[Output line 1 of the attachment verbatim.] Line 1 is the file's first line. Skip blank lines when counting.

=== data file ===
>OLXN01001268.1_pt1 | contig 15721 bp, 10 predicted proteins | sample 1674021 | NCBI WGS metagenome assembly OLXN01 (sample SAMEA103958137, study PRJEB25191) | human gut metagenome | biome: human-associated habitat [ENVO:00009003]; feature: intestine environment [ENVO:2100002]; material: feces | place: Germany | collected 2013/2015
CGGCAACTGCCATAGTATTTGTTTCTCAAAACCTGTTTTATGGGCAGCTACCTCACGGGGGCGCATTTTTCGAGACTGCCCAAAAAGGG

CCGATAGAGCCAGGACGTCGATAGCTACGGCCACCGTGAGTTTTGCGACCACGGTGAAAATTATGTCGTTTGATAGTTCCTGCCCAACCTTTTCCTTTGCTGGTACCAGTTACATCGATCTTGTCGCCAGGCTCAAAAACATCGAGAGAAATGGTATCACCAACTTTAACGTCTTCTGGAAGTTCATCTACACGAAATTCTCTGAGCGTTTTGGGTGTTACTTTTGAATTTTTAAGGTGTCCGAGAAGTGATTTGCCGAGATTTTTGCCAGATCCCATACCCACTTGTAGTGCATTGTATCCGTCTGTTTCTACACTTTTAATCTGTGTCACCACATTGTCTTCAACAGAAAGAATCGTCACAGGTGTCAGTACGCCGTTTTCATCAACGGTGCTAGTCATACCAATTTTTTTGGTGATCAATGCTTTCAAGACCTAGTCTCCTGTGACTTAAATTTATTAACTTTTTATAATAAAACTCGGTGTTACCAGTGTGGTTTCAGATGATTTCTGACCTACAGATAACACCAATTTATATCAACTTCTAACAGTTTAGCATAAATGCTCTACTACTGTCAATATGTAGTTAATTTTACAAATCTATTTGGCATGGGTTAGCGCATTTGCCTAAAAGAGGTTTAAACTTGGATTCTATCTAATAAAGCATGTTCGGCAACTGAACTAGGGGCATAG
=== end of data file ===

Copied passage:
>OLXN01001268.1_pt1 | contig 15721 bp, 10 predicted proteins | sample 1674021 | NCBI WGS metagenome assembly OLXN01 (sample SAMEA103958137, study PRJEB25191) | human gut metagenome | biome: human-associated habitat [ENVO:00009003]; feature: intestine environment [ENVO:2100002]; material: feces | place: Germany | collected 2013/2015